They resemble the fourth conjugation in the following instances.

:Indicative present (first person singular, third person plural) — "capiō, capiunt," etc.:Indicative imperfect — "capiēbam, capiēbāmus," etc.:Indicative future — "capiam, capiēmus," etc.:Subjunctive present — "capiam, capiāmus," etc.:Imperative future (third person plural) — "cupiuntō," etc.:Present Active Participle — "capiēns, –entis":Gerund — "capiendī, capiendum," etc.:Gerundive — "capiendus, –a, –um"

Defective verbs

Defective verbs are verbs that are only conjugated in only some instances.
*Some verbs are only conjugated in the perfective aspect's tenses, yet have the imperfective aspect's tenses' meanings. As such, the perfect becomes the present, the pluperfect becomes the imperfect, and the future perfect becomes the future. So, the defective verb "ōdī" means "I hate." These defective verbs' principal parts are given in vocabulary with the indicative perfect in the first person and the perfect active infinitive. Some examples are:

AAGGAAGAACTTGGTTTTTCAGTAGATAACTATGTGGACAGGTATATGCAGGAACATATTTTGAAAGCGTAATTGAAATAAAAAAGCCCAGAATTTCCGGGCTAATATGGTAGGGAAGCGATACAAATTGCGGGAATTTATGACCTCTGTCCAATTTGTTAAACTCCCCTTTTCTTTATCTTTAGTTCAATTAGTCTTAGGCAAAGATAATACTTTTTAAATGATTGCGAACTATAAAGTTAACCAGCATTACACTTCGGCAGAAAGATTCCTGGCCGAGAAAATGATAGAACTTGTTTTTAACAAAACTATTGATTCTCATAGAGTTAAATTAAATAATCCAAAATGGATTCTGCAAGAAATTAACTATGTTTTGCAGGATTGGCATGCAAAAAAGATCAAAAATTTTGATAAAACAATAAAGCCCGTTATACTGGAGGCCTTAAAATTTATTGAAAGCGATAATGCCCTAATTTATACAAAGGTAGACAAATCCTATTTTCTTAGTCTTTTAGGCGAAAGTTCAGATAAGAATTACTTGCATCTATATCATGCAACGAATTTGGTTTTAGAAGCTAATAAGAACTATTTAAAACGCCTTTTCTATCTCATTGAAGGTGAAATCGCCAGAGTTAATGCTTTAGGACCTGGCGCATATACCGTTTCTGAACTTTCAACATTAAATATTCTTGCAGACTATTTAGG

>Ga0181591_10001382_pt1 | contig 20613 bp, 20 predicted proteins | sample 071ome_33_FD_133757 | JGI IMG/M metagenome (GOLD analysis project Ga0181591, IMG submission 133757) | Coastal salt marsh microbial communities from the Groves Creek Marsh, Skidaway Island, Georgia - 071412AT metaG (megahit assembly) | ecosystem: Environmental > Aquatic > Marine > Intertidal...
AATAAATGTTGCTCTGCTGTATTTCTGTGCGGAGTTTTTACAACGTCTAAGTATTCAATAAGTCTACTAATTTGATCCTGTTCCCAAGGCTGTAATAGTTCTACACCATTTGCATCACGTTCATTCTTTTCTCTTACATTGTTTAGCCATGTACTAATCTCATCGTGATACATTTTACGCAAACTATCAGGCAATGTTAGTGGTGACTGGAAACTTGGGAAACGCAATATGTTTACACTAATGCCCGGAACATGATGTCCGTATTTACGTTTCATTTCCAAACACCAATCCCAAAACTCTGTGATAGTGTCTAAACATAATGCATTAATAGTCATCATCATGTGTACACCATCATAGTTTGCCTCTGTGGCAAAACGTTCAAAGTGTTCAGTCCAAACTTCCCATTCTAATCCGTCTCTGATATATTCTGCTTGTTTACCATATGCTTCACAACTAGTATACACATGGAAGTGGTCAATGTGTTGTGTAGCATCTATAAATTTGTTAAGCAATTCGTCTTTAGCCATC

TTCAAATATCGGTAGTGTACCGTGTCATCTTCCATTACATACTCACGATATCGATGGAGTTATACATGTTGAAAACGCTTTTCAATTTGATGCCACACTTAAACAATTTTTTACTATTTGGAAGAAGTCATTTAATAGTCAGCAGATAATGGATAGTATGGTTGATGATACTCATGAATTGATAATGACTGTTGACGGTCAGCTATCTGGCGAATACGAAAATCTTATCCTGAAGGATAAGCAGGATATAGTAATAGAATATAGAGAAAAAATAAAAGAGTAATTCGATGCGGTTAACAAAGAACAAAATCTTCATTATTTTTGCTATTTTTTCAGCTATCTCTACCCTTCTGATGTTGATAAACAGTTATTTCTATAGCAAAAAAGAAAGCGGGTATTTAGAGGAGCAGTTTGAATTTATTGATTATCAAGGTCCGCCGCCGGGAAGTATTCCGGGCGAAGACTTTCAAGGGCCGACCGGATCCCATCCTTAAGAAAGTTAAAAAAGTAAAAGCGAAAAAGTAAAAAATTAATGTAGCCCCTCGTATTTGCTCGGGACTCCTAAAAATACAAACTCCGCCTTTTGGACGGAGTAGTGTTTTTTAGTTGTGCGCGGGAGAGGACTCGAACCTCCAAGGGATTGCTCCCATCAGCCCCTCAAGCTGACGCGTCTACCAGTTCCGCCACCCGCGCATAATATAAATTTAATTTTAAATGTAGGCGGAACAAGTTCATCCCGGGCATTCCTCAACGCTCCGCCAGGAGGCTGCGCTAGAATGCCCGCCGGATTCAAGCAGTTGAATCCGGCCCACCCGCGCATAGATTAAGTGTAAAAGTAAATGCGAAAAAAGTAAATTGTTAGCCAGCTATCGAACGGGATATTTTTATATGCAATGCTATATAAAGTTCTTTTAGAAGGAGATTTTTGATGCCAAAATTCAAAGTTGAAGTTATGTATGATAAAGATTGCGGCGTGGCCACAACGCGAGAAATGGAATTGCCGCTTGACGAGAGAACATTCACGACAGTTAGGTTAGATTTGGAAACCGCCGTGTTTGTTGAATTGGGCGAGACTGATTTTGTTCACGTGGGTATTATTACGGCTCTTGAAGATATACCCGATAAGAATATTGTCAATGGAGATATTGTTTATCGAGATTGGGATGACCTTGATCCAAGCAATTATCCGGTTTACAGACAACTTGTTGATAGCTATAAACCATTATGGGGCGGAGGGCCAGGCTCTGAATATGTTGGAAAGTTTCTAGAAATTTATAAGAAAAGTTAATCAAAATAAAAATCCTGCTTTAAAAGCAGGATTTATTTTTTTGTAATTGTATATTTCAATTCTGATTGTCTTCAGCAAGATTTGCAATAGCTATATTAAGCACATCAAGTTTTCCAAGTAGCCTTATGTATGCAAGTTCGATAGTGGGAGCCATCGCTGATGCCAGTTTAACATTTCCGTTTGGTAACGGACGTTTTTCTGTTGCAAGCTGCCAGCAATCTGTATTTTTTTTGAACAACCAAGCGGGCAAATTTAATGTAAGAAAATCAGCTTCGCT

::"ōdī, ōdisse" — to hate::"meminī, meminisse" — to remember::"coepī, coepisse" — to have begun
*A few verbs, which meanings usually have to do with speech, only appear in certain occurrences.

::"Cedo" (plur. "cette"), which means "Hand it over!" or "Out with it!" is only in the imperative mood, and only is used in the second person.

The following are conjugated irregularly.

"āiō" — I affirm, state


:"'Imperative - "fare":Present Active Participle — "fāns, fantis":Present Active Infinitive — "fārī":Present Passive Infinitive - "farier":Supine — (acc.) "fātum", (abl.) "fātū":Gerund — (gen.) "fandī," (dat. and abl.) "fandō," no accusative:Gerundive — "fandus, –a, –um"

The Romance languages lost many of these verbs, but others (such as "ōdī" and the imperative "cedo") survived but became regular fully-conjugated verbs (in Italian, "odiare", "cedere").

Impersonal verbs

Impersonal verbs are those lacking a person. In English impersonal verbs are usually used with the neuter pronoun "it" (as in "It seems," or "It storms"). Latin uses the third person singular. These verbs lack a fourth principal part. A few examples are: